Their dainty parts from vew of any, which them eyde.

snowy limbs ...  amrous sweet spoiles .. lilly paps .. naked except for long (wet)golden hair

Luckily for Guyon, his Palmer arrives and 'much rebukt those wandering eyes of his'

"For here the end of all our travell is:
Here wonnes Acrasia whom, we must surprise,
Else she will slip away and all our drift despise."

So they creep closer, into the centre of the Bowre of Blisse. There they find Acrasia;

"Upon a bed of Roses she was layd,
As faint through heat, or dight to pleasant sin,
And was arayd, or rather disarayd,
All in a vele of silke and silver thin,
That hid no whit her alabaster skin,
But rather shewd more white, if more might bee:
More subtlie web Arachne can not spin,
Nor the fine nets, which oft we woven see
Of scorched dew, do not in th'aire more lightly flee.

Her snowy brest waa bare to readie spoyle
Of hungry eis. which n'ote therwith be fild,
And yet through langour of her late sweet toyle,
Few drops, more cleare then Nectar, forth distild,
That like pure Orient perles adowne hit trild,
And her faire eyes sweet smiyling in delight,
Moystened their fierie beams, with which she thrild
Fraile harts, yet quencehed not; like starry light
Which sparckling on the silent waves, does seeme more bright."



And, to make it short becasue I've spent hours on this. They throw a net over her and run off with her. They encounter the beasts on the way out and the Palmer tells Guyon that these beasts are former lovers of Acrasia who she beastified with her magic. Guyon asks if they can be turned back and, for plot reasons, or maybe because shes tied up in her net, the Palmers staff can do just that;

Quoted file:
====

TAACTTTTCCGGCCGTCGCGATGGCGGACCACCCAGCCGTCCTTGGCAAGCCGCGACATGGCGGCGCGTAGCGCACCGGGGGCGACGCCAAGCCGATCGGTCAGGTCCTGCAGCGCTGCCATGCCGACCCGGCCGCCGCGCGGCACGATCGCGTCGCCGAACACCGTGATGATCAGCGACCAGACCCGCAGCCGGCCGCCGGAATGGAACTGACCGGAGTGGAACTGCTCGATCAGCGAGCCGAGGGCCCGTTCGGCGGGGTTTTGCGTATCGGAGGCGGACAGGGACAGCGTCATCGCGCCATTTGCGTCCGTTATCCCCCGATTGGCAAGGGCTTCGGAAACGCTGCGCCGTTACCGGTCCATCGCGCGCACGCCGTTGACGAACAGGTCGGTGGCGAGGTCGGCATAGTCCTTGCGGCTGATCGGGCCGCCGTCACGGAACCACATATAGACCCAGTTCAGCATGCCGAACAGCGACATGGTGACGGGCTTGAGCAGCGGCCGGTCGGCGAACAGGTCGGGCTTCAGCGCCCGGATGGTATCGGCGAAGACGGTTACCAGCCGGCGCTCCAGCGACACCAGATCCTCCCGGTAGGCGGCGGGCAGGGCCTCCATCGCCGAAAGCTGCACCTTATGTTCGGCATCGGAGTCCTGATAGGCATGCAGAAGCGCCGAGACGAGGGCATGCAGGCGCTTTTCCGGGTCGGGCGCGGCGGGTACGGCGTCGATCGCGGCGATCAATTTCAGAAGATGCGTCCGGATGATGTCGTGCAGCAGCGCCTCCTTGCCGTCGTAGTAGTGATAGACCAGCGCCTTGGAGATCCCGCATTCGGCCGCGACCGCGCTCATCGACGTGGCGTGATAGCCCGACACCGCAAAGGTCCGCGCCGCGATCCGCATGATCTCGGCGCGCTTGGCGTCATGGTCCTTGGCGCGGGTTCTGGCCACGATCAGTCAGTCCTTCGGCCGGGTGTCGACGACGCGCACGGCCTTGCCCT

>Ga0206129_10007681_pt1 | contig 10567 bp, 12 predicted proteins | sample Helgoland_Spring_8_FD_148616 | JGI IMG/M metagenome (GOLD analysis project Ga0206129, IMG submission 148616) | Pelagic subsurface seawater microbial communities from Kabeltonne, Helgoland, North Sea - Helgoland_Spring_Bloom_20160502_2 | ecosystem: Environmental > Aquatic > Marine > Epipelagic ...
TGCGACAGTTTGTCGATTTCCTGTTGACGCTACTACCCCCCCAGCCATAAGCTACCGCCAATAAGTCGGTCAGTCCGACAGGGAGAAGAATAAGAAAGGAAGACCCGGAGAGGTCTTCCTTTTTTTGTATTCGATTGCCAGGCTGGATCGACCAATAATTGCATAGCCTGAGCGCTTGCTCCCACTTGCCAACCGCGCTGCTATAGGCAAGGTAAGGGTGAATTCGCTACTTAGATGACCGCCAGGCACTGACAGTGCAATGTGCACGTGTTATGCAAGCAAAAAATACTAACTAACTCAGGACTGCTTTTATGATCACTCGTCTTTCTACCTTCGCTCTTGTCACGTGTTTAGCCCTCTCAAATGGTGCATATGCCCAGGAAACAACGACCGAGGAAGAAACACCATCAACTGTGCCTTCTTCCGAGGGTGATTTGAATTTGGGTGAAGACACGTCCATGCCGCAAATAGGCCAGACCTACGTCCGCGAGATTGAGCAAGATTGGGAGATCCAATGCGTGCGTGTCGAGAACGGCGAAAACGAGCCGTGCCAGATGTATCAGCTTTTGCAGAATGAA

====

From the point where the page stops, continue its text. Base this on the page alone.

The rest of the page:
"Streight way he with his vertuous staffe them strooke,
And streight of beasts they comely men became;
Yet being men they did unmanly looke,
And stared ghastly, some for inward shame,
And some for wrath, to see their captive Dame:
But one above the rest in speciall,
That had an hog been late, hight Grille be name,
Repined greatly, and did him miscall,
That had from hoggish forme him brought to naturall.
...

To whom the Palmer thus, The donghill kind
Delights in filth and foule incontinence:
Let Grill be Grill, and have his hoggish mind,
But let us hence depart, whilest wether serves and wind."


And with that, we are out. Book Two OVER.